Ms. Solender, former president of JASNA and a prize-winning journalist, has taken her story “Second Thoughts,” runner-up in the 2009 Chawton House Library Short Story Contest, and expanded this one moment in Austen’s life to other places and times, all through the lens and voice of Cassandra Austen—it is part real, part imaginary, and part Austen’s own fiction, dialogue and story all beautifully woven together in this tribute to love in the life of Jane Austen—her love for her sister, her family, her cousin Eliza, and her mentor and friend Madam Lefroy; her flirtation with Tom Lefroy; the proposal from Bigg-Wither; and her Mysterious Suitor of the Seaside.

This is Cassandra’s story…

Continue reading… 

Amazon Digital Editions, 2012. 319 pages. Kindle. $6.99
Amazon Create Space, 2012. 368 pages. Paperback. $12.99

Elsa Solender in LondonAbout the author: Elsa A. Solender, a New Yorker, was president of the Jane Austen Society of North America from 1996-2000. Educated at Barnard College and the University ofChicago, she has worked as a journalist, editor, and college teacher in Chicago, Baltimore and New York. She represented an international non-governmental women’s organization at the United Nations during a six-year residency in Geneva. She wrote and delivered to the United Nations Social Council the first-ever joint statement by the Women’s International Non-Governmental Organizations (WINGO) on the right of women and girls to participate in the development of their country. She has published articles and reviews in a variety of American magazines and newspapers and has won three awards for journalism. Her short story, “Second Thoughts,” was named one of three prizewinners in the 2009 Chawton House Library Short Story Competition. Some 300 writers from four continents submitted short stories inspired by Jane Austen or the village of Chawton, where she wrote her six novels. Ms. Solender was the only American prizewinner, and she is the only American writer whose story was published in Dancing With Mr. Darcy, an anthology of the twenty top-rated stories of the contest.

Ms. Solender’s story “A Special Calling” was a finalist in the Glimmer Train Short Short Story Competition. Of more than 1,000 stories submitted, Ms. Solender’s story was ranked among the top fifty and was granted Honorable Mention. She has served on the boards of a non-profit theater, a private library and various literary and alumnae associations. Ms. Solender is married, has two married sons and seven grandchildren, and lives in Manhattan.

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For Valentine’s Day, Elsa has graciously offered a copy of her book [as she did with her ebook] to the winner of a random drawing – please comment below on what reading Jane Austen has taught you about Love Or you can pose a question to Ms. Solender. Deadline is Thursday February 21, 2013 at 11:59 pm; winner will be announced the next day. Domestic mailings only [sorry global readers, but our postal service has skyrocketed their overseas prices!]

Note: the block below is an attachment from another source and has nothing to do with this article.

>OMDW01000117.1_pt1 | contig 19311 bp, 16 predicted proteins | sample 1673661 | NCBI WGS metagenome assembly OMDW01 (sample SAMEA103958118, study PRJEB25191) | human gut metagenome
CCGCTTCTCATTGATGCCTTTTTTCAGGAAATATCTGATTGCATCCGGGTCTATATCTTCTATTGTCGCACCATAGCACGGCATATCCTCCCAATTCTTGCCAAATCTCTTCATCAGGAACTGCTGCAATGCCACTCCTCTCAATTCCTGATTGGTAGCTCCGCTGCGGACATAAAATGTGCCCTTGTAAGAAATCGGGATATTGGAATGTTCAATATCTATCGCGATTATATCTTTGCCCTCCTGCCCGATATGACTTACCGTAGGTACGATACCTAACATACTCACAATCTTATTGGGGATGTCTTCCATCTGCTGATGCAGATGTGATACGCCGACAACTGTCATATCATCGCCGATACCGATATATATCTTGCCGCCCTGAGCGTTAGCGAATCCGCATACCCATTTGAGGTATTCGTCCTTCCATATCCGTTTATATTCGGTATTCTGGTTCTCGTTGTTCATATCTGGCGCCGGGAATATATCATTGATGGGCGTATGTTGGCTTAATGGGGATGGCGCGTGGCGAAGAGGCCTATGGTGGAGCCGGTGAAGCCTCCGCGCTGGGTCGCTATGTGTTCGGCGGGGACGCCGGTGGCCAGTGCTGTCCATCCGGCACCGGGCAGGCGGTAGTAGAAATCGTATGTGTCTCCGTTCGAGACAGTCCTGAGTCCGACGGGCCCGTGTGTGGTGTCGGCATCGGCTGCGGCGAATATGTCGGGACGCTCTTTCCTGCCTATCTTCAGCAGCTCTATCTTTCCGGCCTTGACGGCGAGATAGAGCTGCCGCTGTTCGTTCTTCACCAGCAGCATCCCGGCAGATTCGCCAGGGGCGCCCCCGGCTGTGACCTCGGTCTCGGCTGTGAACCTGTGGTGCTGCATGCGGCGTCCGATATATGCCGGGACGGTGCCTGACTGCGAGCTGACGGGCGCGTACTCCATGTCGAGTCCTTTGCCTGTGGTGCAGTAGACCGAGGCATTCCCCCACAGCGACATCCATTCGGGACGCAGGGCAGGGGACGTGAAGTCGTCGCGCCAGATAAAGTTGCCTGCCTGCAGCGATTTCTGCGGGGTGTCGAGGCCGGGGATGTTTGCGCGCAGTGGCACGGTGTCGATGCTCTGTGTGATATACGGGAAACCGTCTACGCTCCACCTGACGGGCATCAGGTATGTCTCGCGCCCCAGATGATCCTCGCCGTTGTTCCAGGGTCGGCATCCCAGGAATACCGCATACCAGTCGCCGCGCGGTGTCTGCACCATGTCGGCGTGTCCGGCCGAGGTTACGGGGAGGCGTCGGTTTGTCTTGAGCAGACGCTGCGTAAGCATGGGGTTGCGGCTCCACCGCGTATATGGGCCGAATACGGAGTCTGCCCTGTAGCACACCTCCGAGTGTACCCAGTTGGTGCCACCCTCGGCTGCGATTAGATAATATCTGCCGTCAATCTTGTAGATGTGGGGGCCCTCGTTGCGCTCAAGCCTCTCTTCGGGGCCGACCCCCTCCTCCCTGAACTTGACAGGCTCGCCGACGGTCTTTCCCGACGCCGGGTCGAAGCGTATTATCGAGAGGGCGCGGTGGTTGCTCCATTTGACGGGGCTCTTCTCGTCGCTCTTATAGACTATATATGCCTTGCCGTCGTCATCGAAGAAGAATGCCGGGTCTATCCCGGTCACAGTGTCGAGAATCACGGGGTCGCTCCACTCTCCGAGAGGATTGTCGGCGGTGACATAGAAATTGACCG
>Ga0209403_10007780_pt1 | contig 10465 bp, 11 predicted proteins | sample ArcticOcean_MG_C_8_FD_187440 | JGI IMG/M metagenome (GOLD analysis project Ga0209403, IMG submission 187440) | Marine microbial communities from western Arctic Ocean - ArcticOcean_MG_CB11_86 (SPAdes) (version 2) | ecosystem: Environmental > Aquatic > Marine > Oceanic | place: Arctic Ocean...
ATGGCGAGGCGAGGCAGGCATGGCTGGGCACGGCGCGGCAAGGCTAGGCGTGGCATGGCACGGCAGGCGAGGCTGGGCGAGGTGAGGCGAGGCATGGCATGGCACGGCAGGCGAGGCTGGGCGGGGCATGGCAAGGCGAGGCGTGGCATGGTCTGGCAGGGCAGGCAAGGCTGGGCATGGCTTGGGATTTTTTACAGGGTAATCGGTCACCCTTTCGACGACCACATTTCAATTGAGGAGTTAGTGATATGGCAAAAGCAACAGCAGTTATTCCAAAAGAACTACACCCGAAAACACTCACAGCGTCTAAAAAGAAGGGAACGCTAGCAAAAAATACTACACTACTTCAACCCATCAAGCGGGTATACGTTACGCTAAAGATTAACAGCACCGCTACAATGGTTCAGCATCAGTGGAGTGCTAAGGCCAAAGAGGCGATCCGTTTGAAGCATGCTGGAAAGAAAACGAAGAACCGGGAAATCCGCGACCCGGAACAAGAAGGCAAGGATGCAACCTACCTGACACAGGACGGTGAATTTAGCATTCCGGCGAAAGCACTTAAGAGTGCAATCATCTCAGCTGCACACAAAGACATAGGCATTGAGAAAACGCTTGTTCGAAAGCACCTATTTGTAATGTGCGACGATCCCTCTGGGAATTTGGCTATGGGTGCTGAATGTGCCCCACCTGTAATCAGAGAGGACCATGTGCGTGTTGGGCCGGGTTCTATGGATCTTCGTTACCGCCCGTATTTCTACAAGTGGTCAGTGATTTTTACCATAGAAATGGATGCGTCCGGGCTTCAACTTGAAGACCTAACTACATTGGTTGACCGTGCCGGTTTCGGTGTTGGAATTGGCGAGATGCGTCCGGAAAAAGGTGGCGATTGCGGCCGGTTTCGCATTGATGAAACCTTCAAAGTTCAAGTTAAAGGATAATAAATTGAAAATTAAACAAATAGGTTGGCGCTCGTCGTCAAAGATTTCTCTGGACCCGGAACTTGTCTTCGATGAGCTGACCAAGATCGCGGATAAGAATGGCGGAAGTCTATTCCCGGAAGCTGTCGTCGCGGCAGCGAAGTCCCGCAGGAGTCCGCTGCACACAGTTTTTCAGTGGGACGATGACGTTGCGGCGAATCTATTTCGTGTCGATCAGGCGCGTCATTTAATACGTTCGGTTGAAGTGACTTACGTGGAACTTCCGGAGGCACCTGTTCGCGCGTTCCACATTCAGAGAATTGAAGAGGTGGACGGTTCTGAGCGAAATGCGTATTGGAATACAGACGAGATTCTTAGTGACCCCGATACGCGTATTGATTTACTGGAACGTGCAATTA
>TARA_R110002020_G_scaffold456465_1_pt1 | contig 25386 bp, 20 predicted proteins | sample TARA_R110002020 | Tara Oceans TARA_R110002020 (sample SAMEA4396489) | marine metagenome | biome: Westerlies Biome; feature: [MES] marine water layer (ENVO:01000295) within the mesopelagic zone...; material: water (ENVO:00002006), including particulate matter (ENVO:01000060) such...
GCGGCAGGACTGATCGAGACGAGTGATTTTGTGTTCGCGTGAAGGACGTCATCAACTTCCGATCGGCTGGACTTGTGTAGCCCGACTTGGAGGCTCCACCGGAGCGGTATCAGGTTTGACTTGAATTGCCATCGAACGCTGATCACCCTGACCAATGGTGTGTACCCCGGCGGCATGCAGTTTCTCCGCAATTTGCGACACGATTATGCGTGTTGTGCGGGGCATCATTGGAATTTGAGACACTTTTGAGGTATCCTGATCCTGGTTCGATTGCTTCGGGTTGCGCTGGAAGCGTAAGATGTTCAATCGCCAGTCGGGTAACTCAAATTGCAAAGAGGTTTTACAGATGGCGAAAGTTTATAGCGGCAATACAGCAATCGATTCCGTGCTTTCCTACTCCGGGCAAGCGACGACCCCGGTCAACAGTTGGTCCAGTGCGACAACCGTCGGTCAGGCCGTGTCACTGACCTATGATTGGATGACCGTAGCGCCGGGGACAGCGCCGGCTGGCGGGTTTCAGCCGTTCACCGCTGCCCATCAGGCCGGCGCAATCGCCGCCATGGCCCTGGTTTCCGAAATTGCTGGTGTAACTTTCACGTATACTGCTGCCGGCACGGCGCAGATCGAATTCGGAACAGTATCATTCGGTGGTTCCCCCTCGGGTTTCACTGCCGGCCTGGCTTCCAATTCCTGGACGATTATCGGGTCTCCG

Thank you Elsa, and good luck everyone!

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'Placed it before Anne'

‘Placed it before Anne’

[Image: C. E. Brock, Persuasion, vo. II, ch. XI; from Mollands.net]

*Captain Wentworth’s letter: [because I cannot resist]

‘I can listen no longer in silence. I must speak to you by such means as are within my reach. You pierce my soul. I am half agony, half hope. Tell me not that I am too late, that such precious feelings are gone for ever. I offer myself to you again with a heart even more your own than when you almost broke it, eight years and a half ago. Dare not say that man forgets sooner than woman, that his love has an earlier death. I have loved none but you. Unjust I may have been, weak and resentful I have been, but never inconstant. You alone have brought me to Bath. For you alone I think and plan. – Have you not seen this? Can you fail to have understood my wishes? – I had not waited even these ten days, could I have read your feelings, as I think you must have penetrated mine. I can hardly write. I am every instant hearing something which overpowers me. You sink your voice, but I can distinguish the tones of that voice when they would be lost on others. – Too good, too excellent creature! You do us justice, indeed. You do believe that there is true attachment and constancy among men. Believe it to be most fervent, most undeviating, in 

F. W. 

‘I must go, uncertain of my fate; but I shall return hither, or follow your party, as soon as possible. A word, a look will be enough to decide whether I enter your father’s house this evening or never.’       [Perusasion, Vol. II, ch. XI]

c2013 Jane Austen in Vermont

200 Years of Pride and Prejudice Covers

P&P cover - movie - barchasP&P penquin cover

 

Professor Janine Barchas has an article in this weekend’s New York Times on covers for Pride and Prejudice over the past 200  years:

The 200-Year Jane Austen Book Club

Let’s just be honest about our superficiality. Even when it comes to the high-­minded business of literature, people do judge books by their covers. Perhaps that’s why Amazon produces glossy mock “covers” for its disembodied e-books, to be inspected and decided upon alongside the traditional print offerings.

Book covers may be especially important when it comes to the classics. After all, many of us have a general sense of, if not a thorough familiarity with, the contents within. Perhaps more than anything else, these covers show what matters to prospective buyers. Two centuries of Jane Austen’s “Pride and Prejudice” are particularly revealing about the novel’s broad and sustained popular reach….

Continue reading…

– the article links to a slide-show of twelve covers here – this will be in the print edition on Sunday.

P&P peacock barchasP&P peacock barchas P&P cover - barchas 1